Water quality implications of the neutralization of acid mine drainage with coal fly ash from India and the United States
Subsurface coal mining often induces the formation of acid mine drainage (AMD) in active and abandoned coal mines while coal combustion generates coal combustion residuals (CCR), including fly ash (FA), with elevated levels of toxic metals. Decades of AMD and CCR production have caused major environmental and human health impacts. Given the typically elevated level of oxides in FA, previous studies have examined its potential to neutralize AMD and remove the associated metals. While the neutralization of AMD through reaction with FA has been demonstrated to successfully remove cationic metals, the fate of oxyanion forming elements are less well studied and is the focus of this study. Here we conducted 49 different experiments in which simulated AMD solutions were interacted with representative U.S. (n = 7) and Indian (n = 6) FA samples through controlled liquid to solid ratios in short-term (24 h) and long-term (up to 5 weeks) lab-scale experiments. We show that Class-F FA, originating from Gondwana and Northeastern Tertiary coals in India, has limited neutralization capacity, while Class-C FA, with high CaO and MgO contents from Powder River coals in the U.S. has the greatest AMD neutralization capacity among the studied fly ashes. The neutralization experiments show that AMD-FA reactions cause the removal of cationic elements (i.e., Fe, Mn, and Al) from solution, while at the same time, leaching oxyanion forming elements (i.e., As, Se, Mo, Cr, B, Tl, and Sb) from the FA, increasing the potential environmental risks from the treated leachates. The magnitude of mobilization of these elements depends on their concentrations in the FA and the pH conditions. We show that using FA from the Appalachian and Illinois coals efficiently neutralizes AMD, but also results in secondary contamination of the treated effluents with oxyanion forming elements to levels exceeding drinking water and ecological standards, which could contaminate the ambient environment, whereas neuralization with Powder River Basin Class-C FA induces only limited contamination.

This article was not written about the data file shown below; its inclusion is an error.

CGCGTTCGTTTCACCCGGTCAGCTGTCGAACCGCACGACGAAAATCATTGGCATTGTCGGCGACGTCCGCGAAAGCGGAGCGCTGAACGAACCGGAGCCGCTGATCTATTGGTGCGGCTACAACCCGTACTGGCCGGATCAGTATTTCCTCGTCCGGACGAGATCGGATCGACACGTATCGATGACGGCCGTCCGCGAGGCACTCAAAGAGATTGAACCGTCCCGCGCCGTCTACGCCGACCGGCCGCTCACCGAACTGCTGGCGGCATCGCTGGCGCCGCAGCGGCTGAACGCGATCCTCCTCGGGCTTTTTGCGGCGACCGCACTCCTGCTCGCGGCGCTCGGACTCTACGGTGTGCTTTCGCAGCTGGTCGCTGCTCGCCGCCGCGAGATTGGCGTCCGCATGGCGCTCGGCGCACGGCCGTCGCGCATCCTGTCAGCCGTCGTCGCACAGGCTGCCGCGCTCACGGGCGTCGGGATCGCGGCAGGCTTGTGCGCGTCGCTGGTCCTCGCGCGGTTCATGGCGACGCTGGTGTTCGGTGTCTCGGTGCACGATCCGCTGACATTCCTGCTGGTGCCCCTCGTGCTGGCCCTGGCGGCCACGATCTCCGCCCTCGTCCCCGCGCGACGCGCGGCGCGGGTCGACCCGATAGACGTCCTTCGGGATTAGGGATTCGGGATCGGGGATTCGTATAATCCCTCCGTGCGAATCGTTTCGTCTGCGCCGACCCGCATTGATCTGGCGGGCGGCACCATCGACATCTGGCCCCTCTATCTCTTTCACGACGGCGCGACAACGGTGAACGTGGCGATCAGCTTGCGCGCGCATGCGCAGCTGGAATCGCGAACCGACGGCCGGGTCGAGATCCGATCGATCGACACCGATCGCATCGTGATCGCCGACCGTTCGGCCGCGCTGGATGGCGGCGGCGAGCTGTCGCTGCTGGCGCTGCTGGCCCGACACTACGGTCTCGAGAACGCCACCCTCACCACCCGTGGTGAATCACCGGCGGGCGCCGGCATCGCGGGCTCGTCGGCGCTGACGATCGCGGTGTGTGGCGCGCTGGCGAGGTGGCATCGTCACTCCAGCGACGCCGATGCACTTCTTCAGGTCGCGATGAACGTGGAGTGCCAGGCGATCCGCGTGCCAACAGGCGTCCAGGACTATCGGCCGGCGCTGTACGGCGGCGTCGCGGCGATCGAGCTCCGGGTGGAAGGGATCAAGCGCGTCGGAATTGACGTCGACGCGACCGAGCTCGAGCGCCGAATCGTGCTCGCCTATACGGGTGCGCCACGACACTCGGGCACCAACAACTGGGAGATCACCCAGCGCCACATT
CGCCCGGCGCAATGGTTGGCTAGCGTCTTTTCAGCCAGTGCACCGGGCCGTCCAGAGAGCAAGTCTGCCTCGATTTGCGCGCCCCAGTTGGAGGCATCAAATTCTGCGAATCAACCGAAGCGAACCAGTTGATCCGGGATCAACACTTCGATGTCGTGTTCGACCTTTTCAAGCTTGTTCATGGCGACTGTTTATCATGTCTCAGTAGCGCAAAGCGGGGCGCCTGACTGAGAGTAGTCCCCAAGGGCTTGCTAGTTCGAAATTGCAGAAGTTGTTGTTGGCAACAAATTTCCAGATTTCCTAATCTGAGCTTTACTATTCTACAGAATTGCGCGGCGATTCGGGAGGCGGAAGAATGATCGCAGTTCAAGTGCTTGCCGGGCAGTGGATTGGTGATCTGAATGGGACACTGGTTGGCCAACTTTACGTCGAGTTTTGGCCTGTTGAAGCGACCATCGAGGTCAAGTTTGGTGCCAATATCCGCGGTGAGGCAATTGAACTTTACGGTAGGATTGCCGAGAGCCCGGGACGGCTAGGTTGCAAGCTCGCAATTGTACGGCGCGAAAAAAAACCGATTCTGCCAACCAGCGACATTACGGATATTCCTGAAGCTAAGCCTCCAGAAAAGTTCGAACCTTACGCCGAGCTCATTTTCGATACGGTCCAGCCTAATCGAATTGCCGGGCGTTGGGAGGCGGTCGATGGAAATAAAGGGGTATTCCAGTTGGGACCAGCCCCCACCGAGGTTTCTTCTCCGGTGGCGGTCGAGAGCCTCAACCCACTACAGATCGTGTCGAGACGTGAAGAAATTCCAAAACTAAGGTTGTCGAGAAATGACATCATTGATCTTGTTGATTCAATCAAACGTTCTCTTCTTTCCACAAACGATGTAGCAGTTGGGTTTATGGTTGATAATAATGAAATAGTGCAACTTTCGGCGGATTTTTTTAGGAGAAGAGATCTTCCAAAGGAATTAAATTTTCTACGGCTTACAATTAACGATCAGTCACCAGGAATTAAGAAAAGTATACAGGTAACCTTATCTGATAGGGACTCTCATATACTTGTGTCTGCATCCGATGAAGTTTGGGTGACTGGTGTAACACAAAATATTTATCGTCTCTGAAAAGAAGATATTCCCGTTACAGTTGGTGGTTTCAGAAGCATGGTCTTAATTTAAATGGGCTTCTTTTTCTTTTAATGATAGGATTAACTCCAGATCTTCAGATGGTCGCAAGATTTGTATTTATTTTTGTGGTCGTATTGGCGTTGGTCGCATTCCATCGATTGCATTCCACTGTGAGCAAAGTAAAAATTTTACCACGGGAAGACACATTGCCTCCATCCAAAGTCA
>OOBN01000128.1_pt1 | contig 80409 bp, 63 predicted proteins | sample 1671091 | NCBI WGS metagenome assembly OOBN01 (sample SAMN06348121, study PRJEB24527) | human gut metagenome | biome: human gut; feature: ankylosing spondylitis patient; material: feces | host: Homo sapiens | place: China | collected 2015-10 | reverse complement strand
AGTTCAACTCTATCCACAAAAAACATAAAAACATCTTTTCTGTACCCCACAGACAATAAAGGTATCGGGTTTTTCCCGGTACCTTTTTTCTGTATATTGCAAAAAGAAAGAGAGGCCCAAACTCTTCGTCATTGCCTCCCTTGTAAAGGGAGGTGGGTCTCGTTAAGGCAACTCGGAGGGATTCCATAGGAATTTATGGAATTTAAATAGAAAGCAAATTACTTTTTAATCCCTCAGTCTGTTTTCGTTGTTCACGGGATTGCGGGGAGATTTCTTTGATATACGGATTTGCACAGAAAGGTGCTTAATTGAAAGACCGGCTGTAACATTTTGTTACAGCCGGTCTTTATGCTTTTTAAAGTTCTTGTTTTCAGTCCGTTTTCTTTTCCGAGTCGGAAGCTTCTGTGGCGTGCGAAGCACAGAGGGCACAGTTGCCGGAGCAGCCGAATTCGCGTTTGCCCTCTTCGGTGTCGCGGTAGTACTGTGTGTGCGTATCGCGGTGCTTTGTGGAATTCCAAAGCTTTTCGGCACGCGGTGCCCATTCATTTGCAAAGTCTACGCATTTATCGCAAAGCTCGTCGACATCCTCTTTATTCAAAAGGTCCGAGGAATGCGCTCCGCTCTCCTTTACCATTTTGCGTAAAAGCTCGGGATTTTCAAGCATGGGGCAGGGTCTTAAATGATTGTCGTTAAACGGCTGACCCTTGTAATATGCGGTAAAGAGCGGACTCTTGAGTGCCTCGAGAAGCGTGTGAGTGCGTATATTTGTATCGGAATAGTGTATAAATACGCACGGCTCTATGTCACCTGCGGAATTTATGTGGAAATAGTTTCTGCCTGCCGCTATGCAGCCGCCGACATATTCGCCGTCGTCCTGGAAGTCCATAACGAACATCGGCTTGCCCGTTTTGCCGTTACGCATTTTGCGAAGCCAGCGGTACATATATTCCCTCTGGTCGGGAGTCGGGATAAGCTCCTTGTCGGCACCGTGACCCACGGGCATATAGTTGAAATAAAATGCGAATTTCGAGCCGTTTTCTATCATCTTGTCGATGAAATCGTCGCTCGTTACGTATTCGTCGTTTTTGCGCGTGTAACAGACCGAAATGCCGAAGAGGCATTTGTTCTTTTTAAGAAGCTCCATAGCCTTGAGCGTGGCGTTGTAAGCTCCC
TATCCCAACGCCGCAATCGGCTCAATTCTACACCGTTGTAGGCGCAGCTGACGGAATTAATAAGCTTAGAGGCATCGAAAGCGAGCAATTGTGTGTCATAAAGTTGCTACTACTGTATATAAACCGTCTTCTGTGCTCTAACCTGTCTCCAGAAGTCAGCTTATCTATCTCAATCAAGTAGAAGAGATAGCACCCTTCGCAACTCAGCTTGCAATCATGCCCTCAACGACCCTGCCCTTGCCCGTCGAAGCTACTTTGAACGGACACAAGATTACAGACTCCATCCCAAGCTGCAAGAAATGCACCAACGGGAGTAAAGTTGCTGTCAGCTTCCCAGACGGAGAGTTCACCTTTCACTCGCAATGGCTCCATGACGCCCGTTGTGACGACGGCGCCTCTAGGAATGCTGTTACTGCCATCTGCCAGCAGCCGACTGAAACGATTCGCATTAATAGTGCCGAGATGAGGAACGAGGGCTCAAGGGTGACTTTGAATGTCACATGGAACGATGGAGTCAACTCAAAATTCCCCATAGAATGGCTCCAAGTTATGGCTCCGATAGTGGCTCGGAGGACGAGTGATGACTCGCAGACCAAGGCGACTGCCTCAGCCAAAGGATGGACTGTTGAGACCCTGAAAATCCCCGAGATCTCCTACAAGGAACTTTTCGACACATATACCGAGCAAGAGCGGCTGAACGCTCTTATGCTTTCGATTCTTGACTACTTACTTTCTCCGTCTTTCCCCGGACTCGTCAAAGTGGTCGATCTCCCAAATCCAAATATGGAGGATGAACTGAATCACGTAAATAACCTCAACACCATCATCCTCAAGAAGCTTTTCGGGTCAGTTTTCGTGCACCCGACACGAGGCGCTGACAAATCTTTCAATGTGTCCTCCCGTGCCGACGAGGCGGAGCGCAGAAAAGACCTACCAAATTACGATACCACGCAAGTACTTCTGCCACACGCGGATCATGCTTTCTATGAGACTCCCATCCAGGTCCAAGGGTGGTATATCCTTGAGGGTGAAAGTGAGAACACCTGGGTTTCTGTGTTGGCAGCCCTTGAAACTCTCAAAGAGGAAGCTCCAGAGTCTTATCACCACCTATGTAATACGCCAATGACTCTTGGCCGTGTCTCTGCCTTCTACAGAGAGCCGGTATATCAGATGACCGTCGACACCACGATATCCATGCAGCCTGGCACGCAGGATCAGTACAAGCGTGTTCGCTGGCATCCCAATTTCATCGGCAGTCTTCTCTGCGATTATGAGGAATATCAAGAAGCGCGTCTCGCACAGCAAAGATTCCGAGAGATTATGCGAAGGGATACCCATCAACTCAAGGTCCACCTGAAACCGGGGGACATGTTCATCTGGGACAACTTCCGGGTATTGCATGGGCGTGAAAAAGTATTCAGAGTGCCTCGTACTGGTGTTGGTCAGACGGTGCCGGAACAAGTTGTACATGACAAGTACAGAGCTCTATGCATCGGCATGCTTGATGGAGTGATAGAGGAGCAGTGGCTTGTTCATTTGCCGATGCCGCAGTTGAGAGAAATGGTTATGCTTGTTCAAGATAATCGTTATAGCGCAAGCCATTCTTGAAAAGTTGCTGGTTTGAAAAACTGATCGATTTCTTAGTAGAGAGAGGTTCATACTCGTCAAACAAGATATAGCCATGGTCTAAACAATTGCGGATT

Weinberg, R; Coyte, R; Wang, Z; Das, D; Vengosh, A
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